I had a lot of fun with the GigaPan back in 2008 when I first was introduced to this device. It is a simple but elegant idea- a robot controller tat holds a camera and makes a series of images in a grid that can be combined in software to form a giant scene. A motor moves and pans the camera, and a mechanical arm clicks the shutter.

I’d not done one in a while (my previous attempts are at http://gigapan.org/profiles/5381/). But I was inspired today to get out, and I aimed to hike up Strawberry Mountain, the peak I see from my back deck (behind the real Strawberry)

cc licensed ( BY ) flickr photo shared by cogdogblog

It was a steep scramble up there, and man I felt my out of shapeness. There are not too many places where the trees afforded a view, but I got a decent spot overlooking town below.

cc licensed ( BY ) flickr photo shared by cogdogblog

And I was rusty at the set up- it took like 10 minutes to get the tripod level, and for the life of me I could not remember how to set the exposure and focus lock on my little Canon camera. By the time I did, the good light over town was starting to fade, but I gave it a go anyhow, setting the upper left and lower right corners to get a series of 66 photos.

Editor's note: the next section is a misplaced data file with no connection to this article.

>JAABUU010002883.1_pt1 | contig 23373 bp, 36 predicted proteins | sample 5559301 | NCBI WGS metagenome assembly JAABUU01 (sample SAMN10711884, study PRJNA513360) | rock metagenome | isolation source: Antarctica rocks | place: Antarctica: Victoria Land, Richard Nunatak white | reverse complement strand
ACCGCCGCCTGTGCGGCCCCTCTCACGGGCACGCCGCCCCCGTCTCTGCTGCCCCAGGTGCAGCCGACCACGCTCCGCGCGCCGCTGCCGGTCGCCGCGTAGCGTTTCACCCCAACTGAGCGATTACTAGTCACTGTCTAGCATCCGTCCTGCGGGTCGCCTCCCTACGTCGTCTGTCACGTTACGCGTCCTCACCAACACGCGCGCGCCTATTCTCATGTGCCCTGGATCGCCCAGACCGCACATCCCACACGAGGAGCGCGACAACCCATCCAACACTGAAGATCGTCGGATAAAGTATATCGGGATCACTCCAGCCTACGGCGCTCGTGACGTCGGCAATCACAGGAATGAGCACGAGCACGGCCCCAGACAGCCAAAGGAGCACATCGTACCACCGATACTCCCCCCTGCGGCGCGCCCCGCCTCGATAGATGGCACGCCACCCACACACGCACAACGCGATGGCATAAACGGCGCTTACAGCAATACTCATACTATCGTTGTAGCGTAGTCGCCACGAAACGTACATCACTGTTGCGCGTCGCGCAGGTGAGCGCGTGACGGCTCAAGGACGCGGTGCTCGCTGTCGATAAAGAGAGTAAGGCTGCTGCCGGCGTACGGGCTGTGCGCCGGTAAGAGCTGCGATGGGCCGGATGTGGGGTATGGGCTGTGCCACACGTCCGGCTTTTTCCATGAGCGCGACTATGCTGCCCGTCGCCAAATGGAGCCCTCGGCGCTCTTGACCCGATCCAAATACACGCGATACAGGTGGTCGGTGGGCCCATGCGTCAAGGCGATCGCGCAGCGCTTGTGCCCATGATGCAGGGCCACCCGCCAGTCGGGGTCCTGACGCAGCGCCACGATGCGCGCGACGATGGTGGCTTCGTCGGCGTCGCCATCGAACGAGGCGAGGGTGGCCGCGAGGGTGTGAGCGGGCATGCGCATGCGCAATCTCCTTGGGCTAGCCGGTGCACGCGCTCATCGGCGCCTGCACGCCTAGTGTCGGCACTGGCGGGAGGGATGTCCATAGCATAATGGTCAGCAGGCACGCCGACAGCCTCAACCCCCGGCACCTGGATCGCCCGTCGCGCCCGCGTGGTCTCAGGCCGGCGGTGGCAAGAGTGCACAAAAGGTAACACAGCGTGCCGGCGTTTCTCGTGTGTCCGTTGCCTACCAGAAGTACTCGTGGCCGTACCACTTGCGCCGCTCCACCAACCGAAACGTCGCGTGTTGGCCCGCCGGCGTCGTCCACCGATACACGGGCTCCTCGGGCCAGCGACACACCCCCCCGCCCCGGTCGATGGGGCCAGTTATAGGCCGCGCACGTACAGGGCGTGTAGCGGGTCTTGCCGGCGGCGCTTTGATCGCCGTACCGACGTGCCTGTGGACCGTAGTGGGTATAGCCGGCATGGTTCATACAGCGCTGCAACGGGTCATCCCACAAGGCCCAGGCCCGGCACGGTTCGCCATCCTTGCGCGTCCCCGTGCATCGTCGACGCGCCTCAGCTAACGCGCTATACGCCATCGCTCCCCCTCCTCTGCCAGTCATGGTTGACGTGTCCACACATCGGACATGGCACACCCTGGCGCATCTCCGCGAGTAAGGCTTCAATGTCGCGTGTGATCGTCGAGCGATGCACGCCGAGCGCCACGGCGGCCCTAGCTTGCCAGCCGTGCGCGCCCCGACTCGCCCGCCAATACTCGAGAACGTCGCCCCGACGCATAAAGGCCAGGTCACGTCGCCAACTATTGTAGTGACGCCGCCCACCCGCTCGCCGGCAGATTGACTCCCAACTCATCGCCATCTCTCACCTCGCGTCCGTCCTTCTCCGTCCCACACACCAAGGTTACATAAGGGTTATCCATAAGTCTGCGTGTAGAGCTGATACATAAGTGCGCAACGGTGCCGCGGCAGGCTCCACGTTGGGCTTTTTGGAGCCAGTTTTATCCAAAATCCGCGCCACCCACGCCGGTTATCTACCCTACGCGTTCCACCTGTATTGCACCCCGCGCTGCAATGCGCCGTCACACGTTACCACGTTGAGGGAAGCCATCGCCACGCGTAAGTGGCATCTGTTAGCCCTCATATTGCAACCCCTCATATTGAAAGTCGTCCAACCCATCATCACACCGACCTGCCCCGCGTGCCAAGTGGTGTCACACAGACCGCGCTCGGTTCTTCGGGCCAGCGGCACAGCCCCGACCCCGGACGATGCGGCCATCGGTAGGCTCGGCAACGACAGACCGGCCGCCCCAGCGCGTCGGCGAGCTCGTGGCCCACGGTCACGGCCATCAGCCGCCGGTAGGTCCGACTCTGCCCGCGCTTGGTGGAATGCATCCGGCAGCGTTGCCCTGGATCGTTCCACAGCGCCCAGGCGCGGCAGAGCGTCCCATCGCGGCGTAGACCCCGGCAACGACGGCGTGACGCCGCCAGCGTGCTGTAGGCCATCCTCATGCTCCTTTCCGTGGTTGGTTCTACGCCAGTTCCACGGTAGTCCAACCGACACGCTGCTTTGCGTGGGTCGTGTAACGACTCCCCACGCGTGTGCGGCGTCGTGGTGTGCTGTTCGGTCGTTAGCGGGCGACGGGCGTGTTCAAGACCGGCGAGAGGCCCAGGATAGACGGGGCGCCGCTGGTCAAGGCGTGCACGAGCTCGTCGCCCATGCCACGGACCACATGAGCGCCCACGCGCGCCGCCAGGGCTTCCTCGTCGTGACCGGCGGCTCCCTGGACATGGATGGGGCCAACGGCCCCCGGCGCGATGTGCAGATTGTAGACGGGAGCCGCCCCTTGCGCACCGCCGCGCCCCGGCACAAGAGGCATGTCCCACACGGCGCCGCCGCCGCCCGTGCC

I took a little video footage with my iPhone so you get a sense of what it does:

The device moves the camera down (columns) and then shifts across and up to the next column, taking enough photos to have the overlap the software needs. I processed them tonight, and crreated a 0.3 Gb image as loaded to the GigaPan site (http://gigapan.org/gigapans/72822/)

It was fun to do this and I look forward to doing some more experiments.

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Profile Picture for Alan Levine aka CogDog
An early 90s builder of the web and blogging Alan Levine barks at CogDogBlog.com on web storytelling (#ds106 #4life), photography, bending WordPress, and serendipity in the infinite internet river. He thinks it's weird to write about himself in the third person.


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